Continuous Delivery Foundation Launches to Advance Development

The Linux Foundation announces a new open-source effort that will bring together multiple projects in the continuous integration/continuous development (CI/CD) space, including Spinnaker and Jenkins.


The Linux Foundation has long positioned itself to be the home for big open-source collaborative efforts. On March 12, the list of efforts hosted by the Linux Foundation is set to grow with the launch of the new Continuous Delivery Foundation and the integration of the Open JS Foundation.

The Continuous Delivery Foundation (CDF) brings together the most popular open-source continuous integration/continuous development (CI/CD) projects, including Jenkins and Spinnaker, under an open multi-stakeholder governance model. The Open JS Foundation, on the hand, is a merger of the Node.js and JS Foundation groups, bringing the two efforts together to help advance the state JavaScript frameworks.

"CD encompasses both integration and delivery especially given the recent industry trend of shifting left—that is, catching problems early in the software lifecycle before code hits production," Chris Aniszczyk, vice president of developer relations for the Linux Foundation and CTO of Cloud Native Computing Foundation, told eWEEK.

CI/CD has become a leading trend in development in recent years, with developers building and deploying code in an integrated workflow that is often referred to as DevOps. With CI/CD and DevOps, rather than code development being a siloed effort, development flows through to deployment and operations, enabling faster outcomes.

The CDF at the outset will have several open-source efforts, including Jenkins, which is an open source CI/CD system. Jenkins itself was originally a fork of the open-source Hudson effort, which is hosted at the open-source Eclipse Foundation. CDF also includes Spinnaker, which is an open-source multicloud CD solution that was originally created by Netflix. CDF also includes Tekton, an open-source project and specification for CI/CD components.

CDF Governance

The CDF will have a governance structure much like other Linux Foundation-led efforts such as the Cloud Native Computing Foundation (CNCF). Aniszczyk said that the CDF will have a governing board, a technical committee that reviews and accepts hosted projects, and a marketing committee. At this early stage for the CDF, it's not yet clearly defined what the lifecycle process will be for projects and how new projects will be onboarded.

CDF also benefits from the support 18 founding member companies: Alauda, Alibaba, Anchore, Armory, Autodesk, Capital One, CircleCI, CloudBees, DeployHub, GitLab, Google, Huawei, JFrog, Netflix, Puppet, Red Hat, SAP and Snyk.

CDF Projects

To date, Jenkins development had been led by CloudBees, which is the lead commercial sponsor behind the open-source effort. With the move to the CDF, Jenkins alongside Spinnaker and Tekton will now be under neutral governance and ownership. 

"They will be independent projects under the CDF with their own governance structure, so the day-to-day activity won’t change much at all from how they operate now," Aniszczyk said. "However, we expect to see closer collaboration amongst CDF projects, since there may be more collocated events and the projects be in the same room."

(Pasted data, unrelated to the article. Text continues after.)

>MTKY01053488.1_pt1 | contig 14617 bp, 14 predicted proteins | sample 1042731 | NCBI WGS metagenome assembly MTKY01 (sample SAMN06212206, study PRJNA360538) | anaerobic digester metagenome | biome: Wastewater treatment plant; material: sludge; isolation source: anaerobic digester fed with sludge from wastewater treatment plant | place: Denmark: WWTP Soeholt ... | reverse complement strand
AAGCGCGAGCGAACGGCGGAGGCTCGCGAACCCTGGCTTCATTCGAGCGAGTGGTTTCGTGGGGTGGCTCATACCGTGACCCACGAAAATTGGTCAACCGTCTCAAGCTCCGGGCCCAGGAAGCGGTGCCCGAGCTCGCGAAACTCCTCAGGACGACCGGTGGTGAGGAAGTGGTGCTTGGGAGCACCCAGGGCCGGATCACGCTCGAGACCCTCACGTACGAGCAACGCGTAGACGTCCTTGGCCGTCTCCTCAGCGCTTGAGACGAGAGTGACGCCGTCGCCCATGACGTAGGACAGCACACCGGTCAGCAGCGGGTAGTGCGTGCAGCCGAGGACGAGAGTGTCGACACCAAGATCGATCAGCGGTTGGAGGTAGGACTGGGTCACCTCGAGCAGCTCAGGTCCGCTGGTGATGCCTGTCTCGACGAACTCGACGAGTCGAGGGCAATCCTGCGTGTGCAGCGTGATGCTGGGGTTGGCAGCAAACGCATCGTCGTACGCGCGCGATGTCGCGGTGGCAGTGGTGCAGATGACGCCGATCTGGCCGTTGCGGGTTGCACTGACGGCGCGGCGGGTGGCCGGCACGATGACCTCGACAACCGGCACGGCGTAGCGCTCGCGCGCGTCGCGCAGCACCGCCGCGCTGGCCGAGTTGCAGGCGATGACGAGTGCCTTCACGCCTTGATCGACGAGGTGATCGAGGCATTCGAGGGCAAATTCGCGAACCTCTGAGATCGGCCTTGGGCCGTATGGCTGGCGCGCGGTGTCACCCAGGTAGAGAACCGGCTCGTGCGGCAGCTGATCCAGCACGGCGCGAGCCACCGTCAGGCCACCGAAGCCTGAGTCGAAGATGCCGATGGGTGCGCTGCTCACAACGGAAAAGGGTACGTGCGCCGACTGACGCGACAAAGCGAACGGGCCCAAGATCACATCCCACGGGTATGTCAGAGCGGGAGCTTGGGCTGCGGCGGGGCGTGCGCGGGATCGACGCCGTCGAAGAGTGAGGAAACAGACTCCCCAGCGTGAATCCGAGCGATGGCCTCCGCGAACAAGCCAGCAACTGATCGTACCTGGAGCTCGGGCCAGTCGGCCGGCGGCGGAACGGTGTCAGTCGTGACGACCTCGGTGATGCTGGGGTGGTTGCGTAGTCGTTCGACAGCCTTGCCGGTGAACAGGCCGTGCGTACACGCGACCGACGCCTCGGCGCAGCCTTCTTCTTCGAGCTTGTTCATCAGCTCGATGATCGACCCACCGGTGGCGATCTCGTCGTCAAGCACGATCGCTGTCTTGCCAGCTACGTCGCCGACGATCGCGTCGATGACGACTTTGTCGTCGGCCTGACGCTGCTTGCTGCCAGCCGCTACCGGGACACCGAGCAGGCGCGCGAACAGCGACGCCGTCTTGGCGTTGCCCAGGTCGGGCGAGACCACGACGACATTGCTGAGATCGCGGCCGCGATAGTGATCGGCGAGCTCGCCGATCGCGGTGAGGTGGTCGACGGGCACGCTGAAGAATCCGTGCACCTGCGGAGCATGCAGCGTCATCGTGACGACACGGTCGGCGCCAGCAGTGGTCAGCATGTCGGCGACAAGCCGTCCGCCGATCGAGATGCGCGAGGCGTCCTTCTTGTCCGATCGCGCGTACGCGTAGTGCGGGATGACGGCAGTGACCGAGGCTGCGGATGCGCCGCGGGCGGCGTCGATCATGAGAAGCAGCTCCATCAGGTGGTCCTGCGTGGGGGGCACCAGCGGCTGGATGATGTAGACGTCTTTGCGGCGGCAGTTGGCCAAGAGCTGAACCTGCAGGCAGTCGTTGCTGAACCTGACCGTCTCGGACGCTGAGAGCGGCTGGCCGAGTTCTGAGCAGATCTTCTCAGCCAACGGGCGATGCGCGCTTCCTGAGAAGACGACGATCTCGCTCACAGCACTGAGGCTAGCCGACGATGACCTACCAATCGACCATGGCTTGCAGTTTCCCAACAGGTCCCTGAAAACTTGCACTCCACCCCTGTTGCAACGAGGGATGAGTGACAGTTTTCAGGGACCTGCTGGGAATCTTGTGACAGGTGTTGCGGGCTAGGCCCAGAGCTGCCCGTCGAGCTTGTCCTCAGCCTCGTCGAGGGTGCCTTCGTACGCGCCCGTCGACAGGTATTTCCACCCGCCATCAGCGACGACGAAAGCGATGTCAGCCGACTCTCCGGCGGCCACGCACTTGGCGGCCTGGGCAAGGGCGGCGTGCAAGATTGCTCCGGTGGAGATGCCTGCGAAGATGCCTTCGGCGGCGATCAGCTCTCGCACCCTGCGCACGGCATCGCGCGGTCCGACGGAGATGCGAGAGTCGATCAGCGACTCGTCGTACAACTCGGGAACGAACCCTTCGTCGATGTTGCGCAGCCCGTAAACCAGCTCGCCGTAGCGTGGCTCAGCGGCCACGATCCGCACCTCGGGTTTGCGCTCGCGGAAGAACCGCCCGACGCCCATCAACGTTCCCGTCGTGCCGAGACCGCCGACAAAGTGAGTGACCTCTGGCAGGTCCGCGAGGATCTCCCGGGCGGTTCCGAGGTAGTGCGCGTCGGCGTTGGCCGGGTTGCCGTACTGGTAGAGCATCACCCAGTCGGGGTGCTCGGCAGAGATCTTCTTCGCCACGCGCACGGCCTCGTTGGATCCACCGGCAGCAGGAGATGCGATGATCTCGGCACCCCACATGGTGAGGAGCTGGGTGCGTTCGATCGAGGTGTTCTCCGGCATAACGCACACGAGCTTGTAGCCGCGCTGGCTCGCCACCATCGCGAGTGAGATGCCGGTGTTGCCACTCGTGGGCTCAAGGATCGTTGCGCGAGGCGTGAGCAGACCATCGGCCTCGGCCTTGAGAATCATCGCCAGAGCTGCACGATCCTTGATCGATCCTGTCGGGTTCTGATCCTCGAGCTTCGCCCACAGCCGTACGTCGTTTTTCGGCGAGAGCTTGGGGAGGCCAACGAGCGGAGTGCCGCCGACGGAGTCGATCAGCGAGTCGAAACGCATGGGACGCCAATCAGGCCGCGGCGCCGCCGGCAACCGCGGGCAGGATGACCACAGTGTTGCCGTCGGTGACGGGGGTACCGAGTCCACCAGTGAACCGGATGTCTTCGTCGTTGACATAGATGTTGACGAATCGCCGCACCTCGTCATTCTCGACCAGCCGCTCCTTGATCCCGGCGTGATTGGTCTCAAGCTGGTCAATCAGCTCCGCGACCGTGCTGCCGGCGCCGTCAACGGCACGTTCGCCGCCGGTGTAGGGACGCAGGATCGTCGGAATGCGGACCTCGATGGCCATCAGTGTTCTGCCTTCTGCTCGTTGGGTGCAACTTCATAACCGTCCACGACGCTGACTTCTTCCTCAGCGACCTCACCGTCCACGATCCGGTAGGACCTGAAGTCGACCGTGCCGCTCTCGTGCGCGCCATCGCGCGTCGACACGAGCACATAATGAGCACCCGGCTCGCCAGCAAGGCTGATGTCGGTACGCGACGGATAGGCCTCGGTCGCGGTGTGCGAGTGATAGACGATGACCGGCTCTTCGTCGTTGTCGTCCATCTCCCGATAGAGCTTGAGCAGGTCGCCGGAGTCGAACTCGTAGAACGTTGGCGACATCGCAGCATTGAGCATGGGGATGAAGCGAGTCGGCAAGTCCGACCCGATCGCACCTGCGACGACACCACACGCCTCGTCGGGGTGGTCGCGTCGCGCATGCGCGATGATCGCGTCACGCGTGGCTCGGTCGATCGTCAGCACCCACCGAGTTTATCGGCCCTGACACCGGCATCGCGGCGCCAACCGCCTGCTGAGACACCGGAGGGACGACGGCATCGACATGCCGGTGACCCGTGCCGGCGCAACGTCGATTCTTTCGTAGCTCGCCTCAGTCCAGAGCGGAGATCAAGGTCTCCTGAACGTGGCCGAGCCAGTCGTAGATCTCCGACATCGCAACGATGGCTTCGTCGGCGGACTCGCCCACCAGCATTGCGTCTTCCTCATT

For example, he noted that there are already discussions to have Tekton adopted by both the Jenkins and Spinnaker communities, so there’s a concerted effort toward portable pipelines.

Open JS Foundation

In addition to the new CDF effort, the Linux Foundation announced the formal launch of the new Open JS Foundation, which is the result of the merger of the Node.js and JS Foundations.

The Linux Foundation helped to launch the Node.js Foundation back in June 2015 as an open multi-stakeholder effort to promote the continued development of the Node.js JavaScript framework. The JS Foundation was also started by the Linux Foundation, with the intention of boosting JavaScript technologies. By bringing the two organizations together the goal is to help accelerate JavaScript development efforts. 

According to the Linux Foundation, the newly merged Open JS Foundation will bring a few changes. The first will be an improved membership experience that includes streamlined operations, with one central place for projects within the open JavaScript community where infrastructure, technical and marketing needs are met.

Additionally, the governance structure is changing for the newly merged effort. In addition to the board of directors, the Open JS Foundation will have a Cross Project Council, or CPC. The CPC will consist of technical contributors from both larger and small projects, and will provide governance templates, processes and mentoring. Anyone in the community may attend CPC meetings, and regular attendees may be granted ongoing responsibilities. 

Sean Michael Kerner is a senior editor at eWEEK and Follow him on Twitter @TechJournalist.

Sean Michael Kerner

Sean Michael Kerner

Sean Michael Kerner is an Internet consultant, strategist, and contributor to several leading IT business web sites.